All five state ques­tions merit vot­ers’ ap­proval

The Oklahoman (Sunday) - - OPINION -

TUES­DAY’s elec­tion bal­lot in­cludes five state ques­tions. The Ok­la­homan rec­om­mends a “yes” vote on all five, which are re­viewed here: State Ques­tion 793. This would al­low eye clin­ics to op­er­ate in­side re­tail es­tab­lish­ments such as Wal­mart or Tar­get. Op­po­nents con­tend ap­proval will es­sen­tially lead to a Wal­mart takeover of health care. But op­tometrists will still be sub­ject to state li­cen­sure, which is among the strictest in the coun­try, and health and safety stan­dards will re­main in place. There’s no rea­son to be­lieve ap­proval of SQ 793 will re­sult in lower over­all qual­ity.

And, con­sumers aren’t obliged to use op­tometrists at a Sam’s or a Tar­get, and no op­tometrist will be forced to op­er­ate from a big-box lo­ca­tion. Ap­proval of SQ 793 will in­crease mar­ket com­pe­ti­tion, in­crease con­sumer ac­cess and lower prices for eye­wear.

State Ques­tion 794. Called “Marsy’s Law,” this ini­tia­tive guar­an­tees that cer­tain rights for crime vic­tims will be “pro­tected in a man­ner equal to the de­fen­dant’s rights.”

SQ 794, if ap­proved, will ex­pand the court pro­ceed­ings at which a vic­tim has the right to be heard, add a right to rea­son­able pro­tec­tion, a right to pro­ceed­ings free from un­rea­son­able de­lay, and a right to talk with the pros­e­cu­tor. It will al­low crime vic­tims to refuse in­ter­view re­quests from the de­fen­dant’s at­tor­ney with­out a sub­poena. Crime vic­tims will have the right to be no­ti­fied of a de­fen­dant’s re­lease or es­cape from cus­tody. This ques­tion also re­quires that judges have an op­por­tu­nity to con­sider the views of vic­tims when weigh­ing whether to ap­prove a plea agree­ment.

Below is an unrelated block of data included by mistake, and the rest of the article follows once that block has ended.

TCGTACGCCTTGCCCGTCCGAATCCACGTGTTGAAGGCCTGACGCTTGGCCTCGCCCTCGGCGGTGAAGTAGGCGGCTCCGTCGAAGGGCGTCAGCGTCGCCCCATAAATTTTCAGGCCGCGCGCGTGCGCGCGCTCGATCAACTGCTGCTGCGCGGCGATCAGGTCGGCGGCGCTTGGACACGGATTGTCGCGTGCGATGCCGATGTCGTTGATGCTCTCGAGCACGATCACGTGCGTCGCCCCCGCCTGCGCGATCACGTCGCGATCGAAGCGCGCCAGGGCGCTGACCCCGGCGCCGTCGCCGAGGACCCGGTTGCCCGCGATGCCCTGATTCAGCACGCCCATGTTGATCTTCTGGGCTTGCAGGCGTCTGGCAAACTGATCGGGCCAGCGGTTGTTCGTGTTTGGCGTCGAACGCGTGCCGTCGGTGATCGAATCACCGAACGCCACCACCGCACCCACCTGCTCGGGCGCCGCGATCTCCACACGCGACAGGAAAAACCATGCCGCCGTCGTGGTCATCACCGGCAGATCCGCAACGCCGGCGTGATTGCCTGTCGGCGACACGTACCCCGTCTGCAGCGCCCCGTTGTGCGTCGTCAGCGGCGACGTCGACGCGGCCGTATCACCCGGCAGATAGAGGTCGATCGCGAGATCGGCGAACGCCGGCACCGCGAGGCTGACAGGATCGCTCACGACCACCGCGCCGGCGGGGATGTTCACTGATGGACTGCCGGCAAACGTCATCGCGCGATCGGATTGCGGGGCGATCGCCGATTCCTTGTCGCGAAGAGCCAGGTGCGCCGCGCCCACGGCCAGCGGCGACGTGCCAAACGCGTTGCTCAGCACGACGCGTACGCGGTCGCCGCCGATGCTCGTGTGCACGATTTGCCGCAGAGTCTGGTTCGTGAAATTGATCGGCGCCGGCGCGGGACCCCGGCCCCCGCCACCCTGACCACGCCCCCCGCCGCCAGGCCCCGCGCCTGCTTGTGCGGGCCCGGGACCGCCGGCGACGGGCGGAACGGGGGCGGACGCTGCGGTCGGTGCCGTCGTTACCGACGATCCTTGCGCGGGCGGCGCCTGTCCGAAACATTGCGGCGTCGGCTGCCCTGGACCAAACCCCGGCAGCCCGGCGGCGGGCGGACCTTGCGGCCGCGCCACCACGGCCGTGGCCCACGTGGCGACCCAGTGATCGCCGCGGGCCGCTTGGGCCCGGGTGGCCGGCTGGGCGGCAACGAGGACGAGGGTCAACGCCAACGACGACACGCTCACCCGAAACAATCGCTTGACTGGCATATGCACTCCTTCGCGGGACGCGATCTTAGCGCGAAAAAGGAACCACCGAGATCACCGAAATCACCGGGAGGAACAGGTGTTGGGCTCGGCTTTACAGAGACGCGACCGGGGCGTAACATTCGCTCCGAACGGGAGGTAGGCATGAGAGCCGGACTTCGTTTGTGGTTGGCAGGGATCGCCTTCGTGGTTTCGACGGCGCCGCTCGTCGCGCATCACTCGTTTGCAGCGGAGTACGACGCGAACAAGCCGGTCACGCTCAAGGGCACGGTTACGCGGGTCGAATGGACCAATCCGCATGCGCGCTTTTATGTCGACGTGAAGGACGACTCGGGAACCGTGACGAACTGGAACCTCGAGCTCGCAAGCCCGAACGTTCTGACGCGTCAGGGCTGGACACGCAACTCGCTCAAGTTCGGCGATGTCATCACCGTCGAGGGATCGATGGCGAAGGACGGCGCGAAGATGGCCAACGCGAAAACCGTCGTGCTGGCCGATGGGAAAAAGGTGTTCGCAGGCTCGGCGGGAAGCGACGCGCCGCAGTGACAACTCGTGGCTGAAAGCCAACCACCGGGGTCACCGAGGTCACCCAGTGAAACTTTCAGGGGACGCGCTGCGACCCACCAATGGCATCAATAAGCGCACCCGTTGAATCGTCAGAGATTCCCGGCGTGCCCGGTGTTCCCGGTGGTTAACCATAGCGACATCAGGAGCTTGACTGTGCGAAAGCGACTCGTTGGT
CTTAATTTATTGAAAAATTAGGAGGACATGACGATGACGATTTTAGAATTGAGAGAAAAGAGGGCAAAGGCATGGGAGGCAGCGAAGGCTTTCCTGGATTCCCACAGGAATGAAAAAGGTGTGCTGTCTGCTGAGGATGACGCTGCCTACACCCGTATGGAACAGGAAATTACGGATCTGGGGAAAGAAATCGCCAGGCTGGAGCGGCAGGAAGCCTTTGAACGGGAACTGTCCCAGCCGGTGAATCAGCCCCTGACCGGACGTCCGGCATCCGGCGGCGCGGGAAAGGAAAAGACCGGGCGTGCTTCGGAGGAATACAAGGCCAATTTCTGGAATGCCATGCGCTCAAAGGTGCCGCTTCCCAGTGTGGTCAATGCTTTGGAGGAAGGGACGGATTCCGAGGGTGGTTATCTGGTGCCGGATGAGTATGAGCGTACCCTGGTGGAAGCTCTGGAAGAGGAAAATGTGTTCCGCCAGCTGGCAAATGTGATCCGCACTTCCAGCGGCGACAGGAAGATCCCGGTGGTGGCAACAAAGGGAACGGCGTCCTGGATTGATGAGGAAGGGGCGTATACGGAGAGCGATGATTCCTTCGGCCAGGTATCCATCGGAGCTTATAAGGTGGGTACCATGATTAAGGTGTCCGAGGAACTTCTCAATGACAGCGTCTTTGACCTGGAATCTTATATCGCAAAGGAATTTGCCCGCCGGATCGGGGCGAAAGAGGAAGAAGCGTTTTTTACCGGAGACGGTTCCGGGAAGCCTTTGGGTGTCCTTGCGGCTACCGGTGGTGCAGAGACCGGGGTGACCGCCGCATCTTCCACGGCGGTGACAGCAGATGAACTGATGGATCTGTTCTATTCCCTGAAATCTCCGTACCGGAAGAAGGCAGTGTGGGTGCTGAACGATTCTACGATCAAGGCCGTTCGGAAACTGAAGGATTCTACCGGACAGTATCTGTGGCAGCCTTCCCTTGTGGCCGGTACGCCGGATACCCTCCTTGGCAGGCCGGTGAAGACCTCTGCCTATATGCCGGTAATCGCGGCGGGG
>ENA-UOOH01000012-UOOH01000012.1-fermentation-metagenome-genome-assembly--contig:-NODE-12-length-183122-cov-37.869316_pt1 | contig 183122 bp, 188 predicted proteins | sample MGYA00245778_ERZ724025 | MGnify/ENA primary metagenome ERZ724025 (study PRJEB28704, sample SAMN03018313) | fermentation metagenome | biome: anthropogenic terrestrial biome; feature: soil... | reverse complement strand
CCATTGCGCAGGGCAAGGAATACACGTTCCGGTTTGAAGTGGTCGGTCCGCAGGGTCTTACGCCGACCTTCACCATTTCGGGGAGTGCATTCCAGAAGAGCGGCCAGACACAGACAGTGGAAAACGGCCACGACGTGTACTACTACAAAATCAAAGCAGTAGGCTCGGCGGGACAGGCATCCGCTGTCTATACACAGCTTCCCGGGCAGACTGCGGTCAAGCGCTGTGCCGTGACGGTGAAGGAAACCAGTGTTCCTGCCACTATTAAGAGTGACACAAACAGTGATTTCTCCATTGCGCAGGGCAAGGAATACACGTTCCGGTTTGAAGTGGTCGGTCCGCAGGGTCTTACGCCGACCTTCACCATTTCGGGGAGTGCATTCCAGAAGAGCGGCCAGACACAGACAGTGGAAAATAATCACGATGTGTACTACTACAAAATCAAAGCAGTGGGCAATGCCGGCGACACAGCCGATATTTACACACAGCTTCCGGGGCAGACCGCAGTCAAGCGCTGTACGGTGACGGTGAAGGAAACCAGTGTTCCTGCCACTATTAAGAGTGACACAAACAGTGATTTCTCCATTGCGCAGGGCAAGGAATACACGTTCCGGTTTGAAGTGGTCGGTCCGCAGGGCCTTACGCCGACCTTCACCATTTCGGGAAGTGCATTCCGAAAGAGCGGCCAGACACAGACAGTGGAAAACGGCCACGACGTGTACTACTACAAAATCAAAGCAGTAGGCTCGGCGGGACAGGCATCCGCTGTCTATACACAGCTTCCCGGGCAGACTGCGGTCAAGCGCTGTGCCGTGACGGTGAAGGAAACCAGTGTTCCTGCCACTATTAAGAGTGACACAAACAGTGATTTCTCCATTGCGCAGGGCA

Many of the pro­tec­tions in­cluded in this state ques­tion are typ­i­cally pro­vided to­day, but not al­ways con­sis­tently.

State Ques­tion 798. Ap­proval of this ques­tion would re­sult in can­di­dates for gov­er­nor and lieu­tenant gov­er­nor run­ning on the same ticket, be­gin­ning in 2026. Twenty-six states al­ready do the same thing.

Ap­proval wouldn’t change any of the lieu­tenant gov­er­nor’s re­spon­si­bil­i­ties. How­ever, pair­ing the of­fices on the bal­lot will help en­sure the can­di­dates share the same vi­sion and can work to­gether, which isn’t al­ways the case.

State Ques­tion 800. This would cre­ate an Ok­la­homa Vi­sion Fund, de­signed to re­duce some of the rev­enue swings as­so­ci­ated with en­ergy taxes and lead to slightly more sta­ble rev­enue in leg­isla­tive bud­get­ing.

Un­der SQ 800, be­gin­ning in 2020 the fund would re­ceive 5 per­cent of col­lec­tions from the gross pro­duc­tion tax on oil and gas. The per­cent­age of GPT go­ing to the fund would in­crease by two-tenths of a per­cent­age point each year. Ev­ery year, 4 per­cent of the av­er­age an­nual prin­ci­pal amount over the pre­ced­ing five years would be de­posited into the state’s gen­eral rev­enue fund to spend as law­mak­ers wish. Five per­cent of fund cash could be used to pay for debt obli­ga­tions of the state or coun­ties. Money from the fund would be in­vested to in­crease its hold­ings over time.

State Ques­tion 801. Presently, school dis­tricts may use 5 mills of prop­erty tax dol­lars for a “build­ing fund” that pays for such things as build­ing main­te­nance, re­pair, up­keep and con­struc­tion. SQ 801 would al­low lo­cal dis­tricts to in­stead use that rev­enue in other ways, in­clud­ing to raise teacher pay, hire staff or make other gen­eral ex­pen­di­tures.

Ap­proval wouldn’t in­crease taxes. It would merely give lo­cal school boards more flex­i­bil­ity in how they use ex­ist­ing funds — a sen­si­ble idea.

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